Firebrand of Florence

Firebrand of Florence
A lush pastiche of chorales, madrigals, arias and duets with ingenious rhymes and scintillating wordplay.

Benvenuto Cellini, the great Florentine artist, is sentenced to hang, but he is pardoned when the duke realizes that he has not completed a previously commissioned sculpture. Freed, Cellini is able to turn his attention to his favorite model (and object of his affections), Angela. The Duke also is interested in Angela. In a typical operetta plot, Cellini swashbuckles around the stage, keeping the Duke away from Angela, keeping himself away from the Duchess, and escaping yet another death sentence by fleeing to Paris, as the end of the show recapitulates the beginning.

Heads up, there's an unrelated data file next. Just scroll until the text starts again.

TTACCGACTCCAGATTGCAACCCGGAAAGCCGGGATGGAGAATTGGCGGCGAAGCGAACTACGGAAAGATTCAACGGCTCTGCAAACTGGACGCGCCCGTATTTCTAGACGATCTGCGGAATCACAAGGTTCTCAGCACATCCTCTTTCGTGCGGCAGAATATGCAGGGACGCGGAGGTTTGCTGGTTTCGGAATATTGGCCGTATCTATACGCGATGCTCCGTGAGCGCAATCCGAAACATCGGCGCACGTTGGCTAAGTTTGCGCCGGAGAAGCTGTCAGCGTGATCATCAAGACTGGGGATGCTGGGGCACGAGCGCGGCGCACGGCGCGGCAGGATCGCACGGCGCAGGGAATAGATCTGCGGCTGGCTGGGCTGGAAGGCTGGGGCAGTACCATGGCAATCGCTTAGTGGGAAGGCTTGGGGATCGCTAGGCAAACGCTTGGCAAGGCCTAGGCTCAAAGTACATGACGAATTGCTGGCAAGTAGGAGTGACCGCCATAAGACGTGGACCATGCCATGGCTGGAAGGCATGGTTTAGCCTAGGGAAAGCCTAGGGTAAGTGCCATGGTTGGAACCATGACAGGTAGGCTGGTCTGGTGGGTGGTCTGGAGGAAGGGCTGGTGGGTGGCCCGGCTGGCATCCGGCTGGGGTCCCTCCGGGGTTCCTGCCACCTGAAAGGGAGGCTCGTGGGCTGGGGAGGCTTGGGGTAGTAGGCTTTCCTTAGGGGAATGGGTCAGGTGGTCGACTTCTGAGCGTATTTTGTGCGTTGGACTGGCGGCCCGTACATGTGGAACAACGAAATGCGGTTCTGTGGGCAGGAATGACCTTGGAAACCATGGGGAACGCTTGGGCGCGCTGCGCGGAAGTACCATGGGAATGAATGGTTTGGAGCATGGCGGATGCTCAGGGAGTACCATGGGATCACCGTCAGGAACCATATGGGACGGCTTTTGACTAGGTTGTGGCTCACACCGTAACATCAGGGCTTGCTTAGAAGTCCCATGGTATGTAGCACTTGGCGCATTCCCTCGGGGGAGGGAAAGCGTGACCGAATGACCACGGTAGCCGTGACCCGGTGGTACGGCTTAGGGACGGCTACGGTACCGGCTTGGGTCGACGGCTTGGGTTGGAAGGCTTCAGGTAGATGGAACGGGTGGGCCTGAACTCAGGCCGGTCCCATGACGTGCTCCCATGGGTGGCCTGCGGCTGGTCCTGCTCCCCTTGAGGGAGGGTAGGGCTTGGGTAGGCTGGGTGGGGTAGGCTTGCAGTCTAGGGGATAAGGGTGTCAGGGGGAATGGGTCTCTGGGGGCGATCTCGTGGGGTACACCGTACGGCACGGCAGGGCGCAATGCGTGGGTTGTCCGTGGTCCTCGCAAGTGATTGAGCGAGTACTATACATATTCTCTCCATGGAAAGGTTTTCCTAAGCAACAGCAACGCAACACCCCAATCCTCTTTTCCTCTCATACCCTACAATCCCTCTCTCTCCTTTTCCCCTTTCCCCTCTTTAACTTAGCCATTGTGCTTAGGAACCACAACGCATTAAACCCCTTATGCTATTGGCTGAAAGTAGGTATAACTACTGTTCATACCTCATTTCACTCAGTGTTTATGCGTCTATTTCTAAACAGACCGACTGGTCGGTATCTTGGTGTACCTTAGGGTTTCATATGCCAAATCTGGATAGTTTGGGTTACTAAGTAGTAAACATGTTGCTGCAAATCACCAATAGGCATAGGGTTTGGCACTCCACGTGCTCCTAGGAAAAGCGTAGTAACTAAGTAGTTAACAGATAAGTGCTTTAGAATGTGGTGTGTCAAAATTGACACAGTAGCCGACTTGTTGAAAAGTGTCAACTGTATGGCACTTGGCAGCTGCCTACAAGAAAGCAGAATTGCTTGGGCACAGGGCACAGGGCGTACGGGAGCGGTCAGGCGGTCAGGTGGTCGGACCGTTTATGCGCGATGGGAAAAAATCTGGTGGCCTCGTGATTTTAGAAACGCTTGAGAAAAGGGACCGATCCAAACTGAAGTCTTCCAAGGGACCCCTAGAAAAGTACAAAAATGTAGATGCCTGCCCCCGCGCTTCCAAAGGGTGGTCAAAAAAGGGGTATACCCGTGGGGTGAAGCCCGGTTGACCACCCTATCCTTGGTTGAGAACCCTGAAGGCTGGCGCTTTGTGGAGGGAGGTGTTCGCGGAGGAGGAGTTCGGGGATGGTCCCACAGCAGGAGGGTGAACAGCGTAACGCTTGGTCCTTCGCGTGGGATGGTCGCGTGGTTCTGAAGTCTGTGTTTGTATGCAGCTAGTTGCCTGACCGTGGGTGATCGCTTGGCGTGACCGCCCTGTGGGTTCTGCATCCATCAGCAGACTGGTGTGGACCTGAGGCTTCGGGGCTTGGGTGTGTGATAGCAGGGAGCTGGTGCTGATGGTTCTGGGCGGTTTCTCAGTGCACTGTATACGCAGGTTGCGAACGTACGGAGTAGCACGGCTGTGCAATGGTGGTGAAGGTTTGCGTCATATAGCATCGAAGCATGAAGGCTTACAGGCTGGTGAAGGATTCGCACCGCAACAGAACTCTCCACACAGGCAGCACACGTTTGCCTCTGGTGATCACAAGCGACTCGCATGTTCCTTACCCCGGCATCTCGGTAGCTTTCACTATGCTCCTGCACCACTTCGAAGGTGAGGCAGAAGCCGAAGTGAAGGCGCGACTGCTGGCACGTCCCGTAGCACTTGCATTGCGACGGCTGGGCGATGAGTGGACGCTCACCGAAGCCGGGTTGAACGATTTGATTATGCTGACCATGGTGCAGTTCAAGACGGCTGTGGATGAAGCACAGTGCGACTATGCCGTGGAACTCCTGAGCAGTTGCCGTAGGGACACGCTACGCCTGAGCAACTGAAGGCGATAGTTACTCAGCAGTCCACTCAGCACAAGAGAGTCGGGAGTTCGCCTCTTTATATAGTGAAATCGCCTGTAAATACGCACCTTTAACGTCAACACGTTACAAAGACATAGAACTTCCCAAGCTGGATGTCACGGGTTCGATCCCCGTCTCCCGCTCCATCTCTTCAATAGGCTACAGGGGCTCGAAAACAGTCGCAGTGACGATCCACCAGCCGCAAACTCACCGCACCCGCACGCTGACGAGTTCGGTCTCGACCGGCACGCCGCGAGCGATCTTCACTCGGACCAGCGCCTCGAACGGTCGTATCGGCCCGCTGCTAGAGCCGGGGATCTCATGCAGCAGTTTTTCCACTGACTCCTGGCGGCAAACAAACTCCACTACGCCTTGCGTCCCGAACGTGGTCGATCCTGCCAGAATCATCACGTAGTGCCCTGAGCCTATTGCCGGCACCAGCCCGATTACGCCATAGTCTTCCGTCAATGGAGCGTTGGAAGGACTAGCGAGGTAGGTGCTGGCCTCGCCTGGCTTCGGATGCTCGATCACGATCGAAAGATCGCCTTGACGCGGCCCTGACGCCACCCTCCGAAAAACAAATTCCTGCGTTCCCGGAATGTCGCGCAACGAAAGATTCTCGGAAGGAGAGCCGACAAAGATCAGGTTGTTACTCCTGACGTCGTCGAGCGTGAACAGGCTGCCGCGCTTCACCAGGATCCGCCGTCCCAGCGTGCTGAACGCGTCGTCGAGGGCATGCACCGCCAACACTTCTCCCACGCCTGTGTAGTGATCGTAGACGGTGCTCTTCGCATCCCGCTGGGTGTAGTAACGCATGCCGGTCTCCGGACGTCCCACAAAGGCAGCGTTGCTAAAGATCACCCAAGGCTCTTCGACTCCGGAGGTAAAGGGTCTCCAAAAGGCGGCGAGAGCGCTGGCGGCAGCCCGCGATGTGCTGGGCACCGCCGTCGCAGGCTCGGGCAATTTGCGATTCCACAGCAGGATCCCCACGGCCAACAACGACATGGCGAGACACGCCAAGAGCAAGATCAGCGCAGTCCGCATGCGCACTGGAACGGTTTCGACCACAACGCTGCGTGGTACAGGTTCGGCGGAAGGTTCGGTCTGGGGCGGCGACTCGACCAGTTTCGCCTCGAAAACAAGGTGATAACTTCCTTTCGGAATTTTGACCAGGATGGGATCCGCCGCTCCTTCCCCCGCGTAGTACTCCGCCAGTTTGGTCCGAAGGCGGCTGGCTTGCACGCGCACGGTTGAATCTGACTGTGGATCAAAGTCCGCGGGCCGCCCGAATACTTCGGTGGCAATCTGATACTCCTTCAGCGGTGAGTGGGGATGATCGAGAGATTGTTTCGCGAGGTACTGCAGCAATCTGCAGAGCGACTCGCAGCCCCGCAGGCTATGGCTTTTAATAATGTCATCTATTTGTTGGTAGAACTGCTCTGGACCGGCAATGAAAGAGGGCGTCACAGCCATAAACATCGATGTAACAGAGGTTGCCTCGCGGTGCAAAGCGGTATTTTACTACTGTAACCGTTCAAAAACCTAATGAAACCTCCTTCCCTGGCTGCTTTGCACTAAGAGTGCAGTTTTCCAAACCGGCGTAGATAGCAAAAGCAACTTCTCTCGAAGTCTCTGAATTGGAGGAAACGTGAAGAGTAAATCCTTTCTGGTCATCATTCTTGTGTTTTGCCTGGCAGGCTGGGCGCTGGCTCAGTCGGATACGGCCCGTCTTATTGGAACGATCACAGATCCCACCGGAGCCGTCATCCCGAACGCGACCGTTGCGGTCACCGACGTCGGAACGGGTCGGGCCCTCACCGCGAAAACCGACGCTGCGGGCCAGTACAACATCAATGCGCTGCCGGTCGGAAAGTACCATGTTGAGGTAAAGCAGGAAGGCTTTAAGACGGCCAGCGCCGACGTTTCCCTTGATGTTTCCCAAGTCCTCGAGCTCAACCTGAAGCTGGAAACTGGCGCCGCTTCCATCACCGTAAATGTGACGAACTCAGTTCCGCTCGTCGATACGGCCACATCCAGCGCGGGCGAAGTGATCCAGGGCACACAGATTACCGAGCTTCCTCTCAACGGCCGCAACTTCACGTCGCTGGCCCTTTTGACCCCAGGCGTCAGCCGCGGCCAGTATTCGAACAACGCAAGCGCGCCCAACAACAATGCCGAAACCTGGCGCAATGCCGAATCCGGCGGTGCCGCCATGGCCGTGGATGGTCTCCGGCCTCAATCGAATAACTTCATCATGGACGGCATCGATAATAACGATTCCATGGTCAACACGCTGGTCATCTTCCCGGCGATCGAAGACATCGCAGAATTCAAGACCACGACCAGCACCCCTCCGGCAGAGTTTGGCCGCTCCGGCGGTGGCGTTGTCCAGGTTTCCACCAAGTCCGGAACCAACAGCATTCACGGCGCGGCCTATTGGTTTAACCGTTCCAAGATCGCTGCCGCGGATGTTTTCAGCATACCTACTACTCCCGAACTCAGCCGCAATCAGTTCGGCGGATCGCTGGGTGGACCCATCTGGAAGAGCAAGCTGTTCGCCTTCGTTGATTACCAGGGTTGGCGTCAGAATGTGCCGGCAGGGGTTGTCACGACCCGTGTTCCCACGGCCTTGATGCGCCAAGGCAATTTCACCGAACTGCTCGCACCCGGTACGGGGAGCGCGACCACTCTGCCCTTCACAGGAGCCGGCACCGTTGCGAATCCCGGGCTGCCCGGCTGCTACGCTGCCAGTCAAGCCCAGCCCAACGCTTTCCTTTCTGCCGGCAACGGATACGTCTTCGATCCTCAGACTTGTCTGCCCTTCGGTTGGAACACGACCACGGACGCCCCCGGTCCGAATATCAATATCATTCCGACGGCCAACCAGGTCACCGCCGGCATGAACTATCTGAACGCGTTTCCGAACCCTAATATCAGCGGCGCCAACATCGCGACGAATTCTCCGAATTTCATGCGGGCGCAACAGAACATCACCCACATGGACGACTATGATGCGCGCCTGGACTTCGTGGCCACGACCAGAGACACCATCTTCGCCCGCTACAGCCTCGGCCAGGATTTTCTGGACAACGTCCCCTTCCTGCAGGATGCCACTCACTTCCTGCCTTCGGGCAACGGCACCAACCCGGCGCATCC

Originally seen on Broadway in 1945, this effervescent comedy - an American equivalent to the opera comique of Offenbach - was brilliantly revived for the BBC’s Kurt Weill Weekend at the Barbican, where Rodney Gilfry starred in the title role in a concert performance with Andrew Davis and the BBC Symphony Orchestra (a performance recorded by Capriccio). The show offers a standout lead role for a baritone and a score featuring songs like “Life, Love, and Laughter”, “You’re Far Too Near Me” and “Sing Me Not a Ballad.” 

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